تجزیه و تحلیل مبتنی بر تئوری شبکه ای از تعاملات ریسک در پروژه های بزرگ مهندسی
|کد مقاله||سال انتشار||مقاله انگلیسی||ترجمه فارسی||تعداد کلمات|
|23179||2012||10 صفحه PDF||سفارش دهید||7300 کلمه|
Publisher : Elsevier - Science Direct (الزویر - ساینس دایرکت)
Journal : Reliability Engineering & System Safety, Volume 106, October 2012, Pages 1–10
This paper presents an approach based on network theory to deal with risk interactions in large engineering projects. Indeed, such projects are exposed to numerous and interdependent risks of various nature, which makes their management more difficult. In this paper, a topological analysis based on network theory is presented, which aims at identifying key elements in the structure of interrelated risks potentially affecting a large engineering project. This analysis serves as a powerful complement to classical project risk analysis. Its originality lies in the application of some network theory indicators to the project risk management field. The construction of the risk network requires the involvement of the project manager and other team members assigned to the risk management process. Its interpretation improves their understanding of risks and their potential interactions. The outcomes of the analysis provide a support for decision-making regarding project risk management. An example of application to a real large engineering project is presented. The conclusion is that some new insights can be found about risks, about their interactions and about the global potential behavior of the project.
Projects are usually complex and risky. They require the timely accomplishment of a number of activities, carried out by a number of human and material resources. Unexpected conditions or planning errors may lead to failures which can undermine the successful realization of the project on numerous parameters, like time, cost, scope, quality, safety, security, health, and environment. We refer to such events as project risks, when they are identified, analyzed and treated before they occur. Within the same project, the existence of interrelated risks involves that the occurrence of one risk may trigger one or more other risks with potential propagation phenomena like reaction chains, amplification chains or loops. In this sense, in this paper we talk of risk interdependency between two risks. A consequence of a risk is then triggering of another risk and not the direct impact of the risk itself (e.g., on time, scope or cost), which of course exists but is not the focus here. The consequence of this complexity is a lack of capacity to anticipate and control the behavior of the project.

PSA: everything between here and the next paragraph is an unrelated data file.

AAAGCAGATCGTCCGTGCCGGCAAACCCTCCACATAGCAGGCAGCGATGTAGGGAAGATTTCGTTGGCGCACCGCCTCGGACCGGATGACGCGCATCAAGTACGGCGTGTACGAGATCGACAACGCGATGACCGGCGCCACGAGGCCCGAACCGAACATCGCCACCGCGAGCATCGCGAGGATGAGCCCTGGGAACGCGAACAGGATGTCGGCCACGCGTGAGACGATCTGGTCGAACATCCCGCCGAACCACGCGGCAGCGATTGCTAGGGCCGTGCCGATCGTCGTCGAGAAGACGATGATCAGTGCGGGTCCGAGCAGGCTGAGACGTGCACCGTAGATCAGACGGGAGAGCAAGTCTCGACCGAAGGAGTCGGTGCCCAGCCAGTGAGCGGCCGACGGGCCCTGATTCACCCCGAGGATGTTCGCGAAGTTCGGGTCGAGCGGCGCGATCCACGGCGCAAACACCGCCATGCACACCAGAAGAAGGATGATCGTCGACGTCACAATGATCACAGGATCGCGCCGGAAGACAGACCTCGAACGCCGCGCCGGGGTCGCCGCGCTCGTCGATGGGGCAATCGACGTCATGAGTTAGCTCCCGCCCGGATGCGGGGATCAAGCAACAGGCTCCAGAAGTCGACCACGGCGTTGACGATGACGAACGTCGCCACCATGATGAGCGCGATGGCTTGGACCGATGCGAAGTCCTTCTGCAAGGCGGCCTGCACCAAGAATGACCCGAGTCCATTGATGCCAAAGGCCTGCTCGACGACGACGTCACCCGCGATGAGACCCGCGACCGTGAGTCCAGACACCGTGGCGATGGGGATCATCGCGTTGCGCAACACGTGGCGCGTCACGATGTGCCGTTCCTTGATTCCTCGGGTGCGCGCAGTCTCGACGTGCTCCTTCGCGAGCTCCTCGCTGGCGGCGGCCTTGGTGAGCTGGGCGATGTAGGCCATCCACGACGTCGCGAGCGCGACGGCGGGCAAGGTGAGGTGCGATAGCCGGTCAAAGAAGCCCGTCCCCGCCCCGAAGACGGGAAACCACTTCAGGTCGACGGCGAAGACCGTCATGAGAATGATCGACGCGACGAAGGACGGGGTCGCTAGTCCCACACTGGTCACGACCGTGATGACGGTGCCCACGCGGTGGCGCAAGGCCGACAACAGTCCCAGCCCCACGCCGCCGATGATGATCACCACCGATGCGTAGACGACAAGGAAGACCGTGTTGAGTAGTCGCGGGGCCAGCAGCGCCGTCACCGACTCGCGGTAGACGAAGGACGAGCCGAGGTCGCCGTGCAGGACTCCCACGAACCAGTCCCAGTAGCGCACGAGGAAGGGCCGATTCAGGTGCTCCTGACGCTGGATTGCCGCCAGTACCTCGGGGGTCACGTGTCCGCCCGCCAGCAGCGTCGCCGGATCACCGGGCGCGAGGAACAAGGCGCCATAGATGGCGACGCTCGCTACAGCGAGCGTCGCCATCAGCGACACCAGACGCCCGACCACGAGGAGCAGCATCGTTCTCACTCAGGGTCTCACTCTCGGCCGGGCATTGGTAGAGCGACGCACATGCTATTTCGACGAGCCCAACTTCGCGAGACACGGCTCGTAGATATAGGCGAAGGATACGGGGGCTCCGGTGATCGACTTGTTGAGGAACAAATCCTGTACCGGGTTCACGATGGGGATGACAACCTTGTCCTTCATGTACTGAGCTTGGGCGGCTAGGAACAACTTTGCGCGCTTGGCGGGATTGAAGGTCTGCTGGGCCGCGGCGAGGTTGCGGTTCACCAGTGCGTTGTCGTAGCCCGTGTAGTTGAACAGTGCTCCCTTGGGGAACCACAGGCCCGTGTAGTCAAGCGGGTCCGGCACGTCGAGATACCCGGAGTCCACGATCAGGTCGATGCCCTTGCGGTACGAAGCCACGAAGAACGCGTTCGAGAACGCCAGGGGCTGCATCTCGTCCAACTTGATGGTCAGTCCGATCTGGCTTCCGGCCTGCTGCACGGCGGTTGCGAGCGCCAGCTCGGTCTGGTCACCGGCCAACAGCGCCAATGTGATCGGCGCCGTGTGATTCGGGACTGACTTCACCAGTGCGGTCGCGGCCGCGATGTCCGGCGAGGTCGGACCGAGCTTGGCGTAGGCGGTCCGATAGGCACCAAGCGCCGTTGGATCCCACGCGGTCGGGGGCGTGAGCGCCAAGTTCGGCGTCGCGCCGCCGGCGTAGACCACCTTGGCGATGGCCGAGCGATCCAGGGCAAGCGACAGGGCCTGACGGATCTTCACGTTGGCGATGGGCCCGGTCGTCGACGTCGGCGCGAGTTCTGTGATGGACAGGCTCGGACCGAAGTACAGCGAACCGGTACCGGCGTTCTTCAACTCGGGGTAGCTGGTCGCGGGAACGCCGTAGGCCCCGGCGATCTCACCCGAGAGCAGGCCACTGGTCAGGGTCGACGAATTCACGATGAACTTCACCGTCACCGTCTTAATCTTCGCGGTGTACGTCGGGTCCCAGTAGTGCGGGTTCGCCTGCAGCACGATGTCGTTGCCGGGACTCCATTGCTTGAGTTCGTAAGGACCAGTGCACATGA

نتیجه گیری انگلیسی
This paper presents an original network theory-based analysis of interconnected risks in large engineering projects. Network theory indicators are specifically tailored to project risk analysis, in an effort to complement the classical approach with respect to modeling the complexity of interdependent risks. A realistic application on a tramway implementation project is performed with the involvement of the project manager and the team of experts. The results obtained show that the topological analysis by network theory adds value to the classical project risk analysis, in identifying both the important risks and the important risk interactions with respect to their role in the network behavior. This gives additional information for the next step of decision-making, since risks may be considered important for criticality of their impact and/or topological reasons. With respect to the latter, a risk taken individually may be non-critical, but through interactions could become the source of other risks, including some critical ones. Based on the analysis outcomes, a combination of feasible risk mitigation actions are performed on the risk network and the results illustrate the effectiveness of using network theory for project risk analysis. The method is expected to be applicable to a wide set of engineering projects for decision support, including allocating resources for risk mitigation and reassigning risk owners.